The innocent villain


I met him, who you laughed at
———————threw pebbles at
————-shockingly mocked at
the utter fool, most intelligent
the blind who’d clear eye-sight
——–the villain, most innocent
the liar who never any lies told
at the mount Cithaeron’s foot.

My presence he’d have felt, but
Uphill he was blankly looking at;
“Had you not tried your own past
You would have kept your post
At least, your clearer eyesight,”
Yet he said his choice’s all right
For the two sins he’d committed
By suffering only he could repay it.

Had he not his life thus sacrificed,
We would’ve this tradition missed.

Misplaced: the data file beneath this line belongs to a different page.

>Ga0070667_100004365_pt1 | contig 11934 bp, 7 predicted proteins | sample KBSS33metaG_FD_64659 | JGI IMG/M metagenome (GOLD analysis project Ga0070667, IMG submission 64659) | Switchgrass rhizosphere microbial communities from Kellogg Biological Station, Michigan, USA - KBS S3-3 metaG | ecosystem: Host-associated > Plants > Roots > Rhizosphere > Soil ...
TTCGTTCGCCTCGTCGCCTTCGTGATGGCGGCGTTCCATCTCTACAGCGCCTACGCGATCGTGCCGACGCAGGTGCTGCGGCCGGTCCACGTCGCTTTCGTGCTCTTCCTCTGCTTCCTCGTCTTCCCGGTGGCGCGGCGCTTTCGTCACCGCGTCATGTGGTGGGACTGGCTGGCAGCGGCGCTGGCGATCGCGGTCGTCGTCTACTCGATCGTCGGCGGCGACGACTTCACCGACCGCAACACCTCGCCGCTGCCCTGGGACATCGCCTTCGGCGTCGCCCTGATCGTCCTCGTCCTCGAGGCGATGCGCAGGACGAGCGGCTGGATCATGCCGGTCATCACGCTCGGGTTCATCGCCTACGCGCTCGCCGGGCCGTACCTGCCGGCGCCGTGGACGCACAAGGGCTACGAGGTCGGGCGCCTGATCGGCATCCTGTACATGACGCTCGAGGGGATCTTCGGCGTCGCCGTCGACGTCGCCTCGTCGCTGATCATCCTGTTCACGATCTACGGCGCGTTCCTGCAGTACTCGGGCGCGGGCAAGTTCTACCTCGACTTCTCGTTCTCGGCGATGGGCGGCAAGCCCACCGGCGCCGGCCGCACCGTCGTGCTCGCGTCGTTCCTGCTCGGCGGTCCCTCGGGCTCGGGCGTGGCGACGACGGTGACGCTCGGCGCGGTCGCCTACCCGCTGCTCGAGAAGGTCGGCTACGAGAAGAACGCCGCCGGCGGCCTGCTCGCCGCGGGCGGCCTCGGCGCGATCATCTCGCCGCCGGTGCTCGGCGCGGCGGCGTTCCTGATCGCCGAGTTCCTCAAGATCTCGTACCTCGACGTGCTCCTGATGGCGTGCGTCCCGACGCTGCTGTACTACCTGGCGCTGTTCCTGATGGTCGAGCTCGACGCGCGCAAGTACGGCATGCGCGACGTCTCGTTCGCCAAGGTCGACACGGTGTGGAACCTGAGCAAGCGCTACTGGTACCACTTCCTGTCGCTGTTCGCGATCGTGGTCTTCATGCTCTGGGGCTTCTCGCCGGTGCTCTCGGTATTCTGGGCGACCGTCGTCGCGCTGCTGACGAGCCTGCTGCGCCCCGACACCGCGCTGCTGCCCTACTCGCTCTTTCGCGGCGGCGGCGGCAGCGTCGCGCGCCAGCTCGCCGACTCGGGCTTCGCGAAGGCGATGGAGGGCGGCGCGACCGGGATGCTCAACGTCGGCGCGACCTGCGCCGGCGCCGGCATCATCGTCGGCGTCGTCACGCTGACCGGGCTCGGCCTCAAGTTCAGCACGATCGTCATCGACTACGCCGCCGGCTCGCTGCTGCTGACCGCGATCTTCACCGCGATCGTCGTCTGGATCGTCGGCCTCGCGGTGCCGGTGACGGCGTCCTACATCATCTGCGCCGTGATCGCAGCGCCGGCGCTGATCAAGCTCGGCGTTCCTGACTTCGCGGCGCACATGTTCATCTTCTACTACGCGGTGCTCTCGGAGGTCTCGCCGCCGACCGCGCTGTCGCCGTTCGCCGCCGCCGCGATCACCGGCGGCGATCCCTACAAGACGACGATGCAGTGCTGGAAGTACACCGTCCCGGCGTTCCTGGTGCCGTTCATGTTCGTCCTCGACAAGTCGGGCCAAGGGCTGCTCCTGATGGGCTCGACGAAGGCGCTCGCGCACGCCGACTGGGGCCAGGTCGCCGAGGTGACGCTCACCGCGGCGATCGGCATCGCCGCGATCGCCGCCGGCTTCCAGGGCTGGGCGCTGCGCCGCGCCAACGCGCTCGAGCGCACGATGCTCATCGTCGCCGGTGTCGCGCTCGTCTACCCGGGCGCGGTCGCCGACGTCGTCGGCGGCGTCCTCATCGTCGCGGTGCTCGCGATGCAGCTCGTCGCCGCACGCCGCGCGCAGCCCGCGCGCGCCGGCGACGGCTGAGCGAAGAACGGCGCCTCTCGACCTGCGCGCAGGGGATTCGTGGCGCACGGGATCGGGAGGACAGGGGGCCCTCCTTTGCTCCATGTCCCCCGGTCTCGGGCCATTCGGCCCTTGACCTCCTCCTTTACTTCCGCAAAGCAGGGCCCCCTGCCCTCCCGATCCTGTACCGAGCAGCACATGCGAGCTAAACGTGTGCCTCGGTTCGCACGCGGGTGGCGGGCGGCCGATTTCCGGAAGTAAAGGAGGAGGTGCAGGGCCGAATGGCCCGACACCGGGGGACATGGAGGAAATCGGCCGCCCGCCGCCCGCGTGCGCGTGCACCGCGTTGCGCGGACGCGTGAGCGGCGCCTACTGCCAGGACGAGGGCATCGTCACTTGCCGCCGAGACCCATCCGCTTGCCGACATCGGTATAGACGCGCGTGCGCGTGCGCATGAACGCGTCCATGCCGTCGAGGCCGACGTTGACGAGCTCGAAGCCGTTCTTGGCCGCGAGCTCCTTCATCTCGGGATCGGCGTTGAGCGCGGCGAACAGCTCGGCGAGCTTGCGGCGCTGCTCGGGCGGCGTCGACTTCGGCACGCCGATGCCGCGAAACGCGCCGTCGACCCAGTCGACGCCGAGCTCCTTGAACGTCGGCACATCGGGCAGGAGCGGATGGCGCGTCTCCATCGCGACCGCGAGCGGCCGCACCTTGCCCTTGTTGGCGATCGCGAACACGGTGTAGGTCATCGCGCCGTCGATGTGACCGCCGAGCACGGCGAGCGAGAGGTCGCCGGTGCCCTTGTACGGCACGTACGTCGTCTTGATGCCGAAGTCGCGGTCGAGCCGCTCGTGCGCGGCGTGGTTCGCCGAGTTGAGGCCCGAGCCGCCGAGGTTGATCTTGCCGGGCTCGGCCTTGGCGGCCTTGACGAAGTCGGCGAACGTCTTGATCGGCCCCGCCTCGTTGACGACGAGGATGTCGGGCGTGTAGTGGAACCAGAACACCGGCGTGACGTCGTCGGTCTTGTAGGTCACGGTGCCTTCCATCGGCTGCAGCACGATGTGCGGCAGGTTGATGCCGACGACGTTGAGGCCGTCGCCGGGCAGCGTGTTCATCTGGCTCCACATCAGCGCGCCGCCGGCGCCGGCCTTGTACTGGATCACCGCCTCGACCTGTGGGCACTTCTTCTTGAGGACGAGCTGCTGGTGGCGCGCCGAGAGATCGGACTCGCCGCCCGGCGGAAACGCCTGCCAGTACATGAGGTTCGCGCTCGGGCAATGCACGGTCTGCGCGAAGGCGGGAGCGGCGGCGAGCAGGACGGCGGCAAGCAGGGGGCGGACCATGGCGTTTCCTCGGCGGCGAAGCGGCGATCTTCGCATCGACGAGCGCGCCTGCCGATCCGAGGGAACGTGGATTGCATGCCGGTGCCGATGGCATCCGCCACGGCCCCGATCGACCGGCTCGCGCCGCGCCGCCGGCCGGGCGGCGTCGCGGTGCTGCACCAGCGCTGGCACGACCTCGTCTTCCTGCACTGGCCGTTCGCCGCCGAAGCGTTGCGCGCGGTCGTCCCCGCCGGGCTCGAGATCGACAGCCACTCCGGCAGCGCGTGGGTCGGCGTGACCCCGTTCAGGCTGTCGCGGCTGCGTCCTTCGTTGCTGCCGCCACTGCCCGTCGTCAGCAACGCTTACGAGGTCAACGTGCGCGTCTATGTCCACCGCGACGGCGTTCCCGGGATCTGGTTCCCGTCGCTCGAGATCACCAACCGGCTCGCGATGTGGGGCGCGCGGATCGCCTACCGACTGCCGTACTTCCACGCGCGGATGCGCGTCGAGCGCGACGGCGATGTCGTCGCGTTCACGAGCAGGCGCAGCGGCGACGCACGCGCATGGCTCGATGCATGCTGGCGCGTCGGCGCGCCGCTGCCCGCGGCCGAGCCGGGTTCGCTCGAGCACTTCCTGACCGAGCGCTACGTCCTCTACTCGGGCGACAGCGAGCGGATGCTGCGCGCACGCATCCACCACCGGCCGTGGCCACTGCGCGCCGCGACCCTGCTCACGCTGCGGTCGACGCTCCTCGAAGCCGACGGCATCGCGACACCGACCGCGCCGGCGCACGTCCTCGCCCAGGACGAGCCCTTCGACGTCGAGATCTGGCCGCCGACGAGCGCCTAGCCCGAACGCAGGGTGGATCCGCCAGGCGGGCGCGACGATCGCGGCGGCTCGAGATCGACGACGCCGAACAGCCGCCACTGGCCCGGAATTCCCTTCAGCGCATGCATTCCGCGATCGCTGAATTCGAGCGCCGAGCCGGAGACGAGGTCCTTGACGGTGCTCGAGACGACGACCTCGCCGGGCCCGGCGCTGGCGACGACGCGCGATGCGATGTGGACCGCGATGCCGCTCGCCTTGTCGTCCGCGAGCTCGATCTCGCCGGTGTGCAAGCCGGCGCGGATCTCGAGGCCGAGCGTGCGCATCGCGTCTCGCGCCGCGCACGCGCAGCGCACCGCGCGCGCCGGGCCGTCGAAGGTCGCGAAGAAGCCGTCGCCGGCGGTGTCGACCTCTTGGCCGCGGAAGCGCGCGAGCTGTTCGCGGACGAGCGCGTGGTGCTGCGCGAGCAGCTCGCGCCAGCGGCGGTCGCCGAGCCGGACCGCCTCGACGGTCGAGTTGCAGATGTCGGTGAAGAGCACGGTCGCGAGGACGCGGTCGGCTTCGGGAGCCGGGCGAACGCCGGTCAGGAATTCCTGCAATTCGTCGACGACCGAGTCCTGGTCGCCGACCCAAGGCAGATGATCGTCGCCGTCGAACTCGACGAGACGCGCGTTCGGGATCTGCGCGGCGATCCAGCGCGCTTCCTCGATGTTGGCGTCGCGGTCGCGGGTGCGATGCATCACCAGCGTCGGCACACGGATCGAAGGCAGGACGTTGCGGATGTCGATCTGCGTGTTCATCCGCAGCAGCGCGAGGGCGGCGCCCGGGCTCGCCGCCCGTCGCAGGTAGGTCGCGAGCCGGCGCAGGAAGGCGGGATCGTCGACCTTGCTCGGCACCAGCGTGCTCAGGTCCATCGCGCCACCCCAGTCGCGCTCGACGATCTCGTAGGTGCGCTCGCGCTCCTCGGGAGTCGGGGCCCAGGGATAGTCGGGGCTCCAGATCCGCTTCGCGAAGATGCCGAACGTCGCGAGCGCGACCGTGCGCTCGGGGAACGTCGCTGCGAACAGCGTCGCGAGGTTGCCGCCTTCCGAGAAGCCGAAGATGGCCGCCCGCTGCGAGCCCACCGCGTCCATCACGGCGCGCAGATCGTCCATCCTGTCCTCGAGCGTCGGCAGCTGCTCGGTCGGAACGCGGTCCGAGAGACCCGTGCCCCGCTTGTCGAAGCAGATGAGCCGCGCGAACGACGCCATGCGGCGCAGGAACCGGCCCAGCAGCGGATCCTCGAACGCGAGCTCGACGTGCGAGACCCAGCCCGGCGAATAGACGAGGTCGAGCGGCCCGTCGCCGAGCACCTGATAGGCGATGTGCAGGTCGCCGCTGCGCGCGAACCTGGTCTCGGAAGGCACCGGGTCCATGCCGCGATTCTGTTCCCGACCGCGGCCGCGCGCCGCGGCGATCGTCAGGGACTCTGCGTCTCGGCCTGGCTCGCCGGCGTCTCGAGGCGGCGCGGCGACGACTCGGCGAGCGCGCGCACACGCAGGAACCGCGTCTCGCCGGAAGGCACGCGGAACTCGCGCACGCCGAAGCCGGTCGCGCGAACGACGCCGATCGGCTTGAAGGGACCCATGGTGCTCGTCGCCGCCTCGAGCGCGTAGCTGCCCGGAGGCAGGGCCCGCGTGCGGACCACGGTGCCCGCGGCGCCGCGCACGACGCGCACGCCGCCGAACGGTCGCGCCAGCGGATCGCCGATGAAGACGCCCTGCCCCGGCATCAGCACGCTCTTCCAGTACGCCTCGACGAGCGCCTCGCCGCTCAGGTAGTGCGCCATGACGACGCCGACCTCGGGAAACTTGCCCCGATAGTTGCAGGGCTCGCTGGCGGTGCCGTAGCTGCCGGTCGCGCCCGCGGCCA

Note: By tradition, I mean the tradition of tragedy.
(Oedipus is a self-explorer. First, he does his exploration elsewhere, so he cannot find that truth that he wanted to uncover. Then amidst all the others’ protest (because for the ordinary, finding the bitter truth is nihilistic and self-destructive), he fiercely begins his self-exploration, which makes him find the ugly truth about himself. The result is Oedipus blinding himself so he may terribly suffer in his life-time for the sins he has unwittingly committed. The Theban elders suggest him that dying would be better. However, Oedipus proves his choice right, saying that for the two sins he has committed (unwittingly though) he has to terribly suffer during his life-time, which wouldn’t even be enough to repay them.

Copyright © July 21, 2018, Newton Ranaweera
Image source: Pixabay

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